The U.S. Federal Communications Commission has voted to reverse a requirement imposed under the Obama administration that Charter Communications extend broadband service to 1 million households already served by a competitor, a source briefed on the matter said.
The decision was a win for a group representing smaller cable companies that petitioned to overturn the “overbuild” requirement and marked the latest reversal of Obama-era requirements by the new Republican-led FCC under President Donald Trump.
As a condition of approval for its acquisition of two cable companies, Charter (CHTR) in May 2016 agreed to extend high-speed internet access to 2 million customers within five years, with 1 million served by a broadband competitor. Under the revised FCC order expected to be made public on Monday, Charter can opt to add all 2 million additional potential subscribers in places without existing service.
The American Cable Association petitioned the FCC to reverse the requirement and has met with FCC commissioners in recent weeks. The group previously called the requirement under then FCC chairman Tom Wheeler “stunningly bad and inexplicable government policy” and warned it would have “devastating effects on the smaller broadband providers Charter will overbuild” because they would face competition from an “uneconomic, government mandated entry” which could put some companies out of business.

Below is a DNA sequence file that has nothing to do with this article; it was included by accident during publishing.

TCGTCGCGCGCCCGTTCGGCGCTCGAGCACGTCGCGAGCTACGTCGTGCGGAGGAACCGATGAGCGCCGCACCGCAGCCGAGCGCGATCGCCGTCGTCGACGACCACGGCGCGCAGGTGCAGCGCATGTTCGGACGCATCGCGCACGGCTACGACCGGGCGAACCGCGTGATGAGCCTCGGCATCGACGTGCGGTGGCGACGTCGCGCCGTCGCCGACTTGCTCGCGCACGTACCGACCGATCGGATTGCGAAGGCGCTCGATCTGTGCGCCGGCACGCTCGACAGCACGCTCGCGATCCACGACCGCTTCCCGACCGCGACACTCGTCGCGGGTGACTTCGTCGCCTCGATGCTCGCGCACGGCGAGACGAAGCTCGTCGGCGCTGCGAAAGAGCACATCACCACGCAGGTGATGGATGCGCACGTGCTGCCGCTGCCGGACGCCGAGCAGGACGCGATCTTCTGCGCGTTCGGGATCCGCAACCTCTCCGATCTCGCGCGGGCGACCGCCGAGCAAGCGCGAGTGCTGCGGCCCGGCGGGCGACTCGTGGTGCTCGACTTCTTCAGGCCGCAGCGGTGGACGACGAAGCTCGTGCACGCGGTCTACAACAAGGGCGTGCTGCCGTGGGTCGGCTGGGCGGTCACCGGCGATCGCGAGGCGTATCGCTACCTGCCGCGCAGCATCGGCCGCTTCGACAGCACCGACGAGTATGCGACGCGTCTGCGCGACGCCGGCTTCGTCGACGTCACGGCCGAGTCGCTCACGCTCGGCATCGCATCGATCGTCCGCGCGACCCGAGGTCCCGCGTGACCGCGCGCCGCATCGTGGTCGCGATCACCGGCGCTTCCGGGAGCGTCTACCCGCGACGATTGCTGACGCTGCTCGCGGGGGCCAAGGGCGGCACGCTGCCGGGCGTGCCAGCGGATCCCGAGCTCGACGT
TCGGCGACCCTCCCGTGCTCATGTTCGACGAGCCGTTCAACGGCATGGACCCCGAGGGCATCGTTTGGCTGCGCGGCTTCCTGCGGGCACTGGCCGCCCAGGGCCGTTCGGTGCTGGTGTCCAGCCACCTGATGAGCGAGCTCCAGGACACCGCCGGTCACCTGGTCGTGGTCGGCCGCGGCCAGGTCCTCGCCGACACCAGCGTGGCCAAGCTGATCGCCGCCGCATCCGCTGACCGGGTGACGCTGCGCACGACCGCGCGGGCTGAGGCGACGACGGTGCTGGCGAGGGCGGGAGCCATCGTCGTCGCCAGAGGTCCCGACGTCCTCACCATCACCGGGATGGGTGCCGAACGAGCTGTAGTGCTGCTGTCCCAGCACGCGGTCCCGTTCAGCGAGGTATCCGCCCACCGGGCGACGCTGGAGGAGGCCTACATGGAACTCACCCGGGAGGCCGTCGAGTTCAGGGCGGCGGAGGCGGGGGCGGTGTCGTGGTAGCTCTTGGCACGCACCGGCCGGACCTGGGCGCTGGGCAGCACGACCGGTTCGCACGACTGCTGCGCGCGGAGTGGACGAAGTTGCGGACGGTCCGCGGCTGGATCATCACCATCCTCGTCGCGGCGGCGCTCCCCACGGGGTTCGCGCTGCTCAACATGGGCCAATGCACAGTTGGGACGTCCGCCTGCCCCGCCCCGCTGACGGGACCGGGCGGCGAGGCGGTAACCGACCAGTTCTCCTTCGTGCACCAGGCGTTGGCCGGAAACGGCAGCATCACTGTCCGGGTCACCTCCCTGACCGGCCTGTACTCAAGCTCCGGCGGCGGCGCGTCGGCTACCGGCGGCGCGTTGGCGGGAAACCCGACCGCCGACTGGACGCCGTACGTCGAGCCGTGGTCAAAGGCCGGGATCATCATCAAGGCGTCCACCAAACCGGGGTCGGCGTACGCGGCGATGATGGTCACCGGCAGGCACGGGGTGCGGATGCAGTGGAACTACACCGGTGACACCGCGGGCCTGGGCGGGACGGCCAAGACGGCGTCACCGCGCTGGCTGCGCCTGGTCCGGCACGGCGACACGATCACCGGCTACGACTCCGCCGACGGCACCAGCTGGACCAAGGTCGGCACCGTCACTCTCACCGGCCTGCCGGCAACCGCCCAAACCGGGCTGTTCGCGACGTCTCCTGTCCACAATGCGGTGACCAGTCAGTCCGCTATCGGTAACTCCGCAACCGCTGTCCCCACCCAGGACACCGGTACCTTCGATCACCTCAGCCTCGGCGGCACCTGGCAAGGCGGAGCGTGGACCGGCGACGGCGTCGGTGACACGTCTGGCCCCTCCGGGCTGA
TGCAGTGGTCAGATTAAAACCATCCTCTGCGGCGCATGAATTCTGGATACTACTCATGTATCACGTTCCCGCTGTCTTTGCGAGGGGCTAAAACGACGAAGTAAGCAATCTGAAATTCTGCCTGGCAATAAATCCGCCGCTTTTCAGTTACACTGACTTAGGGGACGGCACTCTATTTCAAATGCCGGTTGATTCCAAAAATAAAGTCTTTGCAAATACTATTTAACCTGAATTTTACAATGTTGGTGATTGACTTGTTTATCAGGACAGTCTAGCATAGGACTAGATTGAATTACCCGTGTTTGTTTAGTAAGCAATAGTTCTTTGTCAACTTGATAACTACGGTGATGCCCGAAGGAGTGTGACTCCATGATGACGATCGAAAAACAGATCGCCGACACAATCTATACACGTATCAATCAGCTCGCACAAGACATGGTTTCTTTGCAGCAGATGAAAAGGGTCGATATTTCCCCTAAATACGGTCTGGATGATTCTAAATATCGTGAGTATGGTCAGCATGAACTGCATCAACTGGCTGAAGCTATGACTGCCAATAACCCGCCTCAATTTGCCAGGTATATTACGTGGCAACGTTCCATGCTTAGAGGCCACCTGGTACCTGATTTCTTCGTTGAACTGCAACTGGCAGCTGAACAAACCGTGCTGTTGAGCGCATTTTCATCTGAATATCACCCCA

Wheeler said last year the requirement as part of Charter’s acquisition of Time Warner Cable (TWC) and Bright House Networks would spur competition.
“At least one million of those connections will be in competition with another high speed broadband provider in the market served, bringing innovation and new choices for consumers, and demonstrate the viability of one broadband provider overbuilding another,” Wheeler said in 2016.
An FCC spokesman and a Charter spokeswoman declined to comment. Charter is the second-largest U.S. cable company with 26 million residential and business customers in 41 states.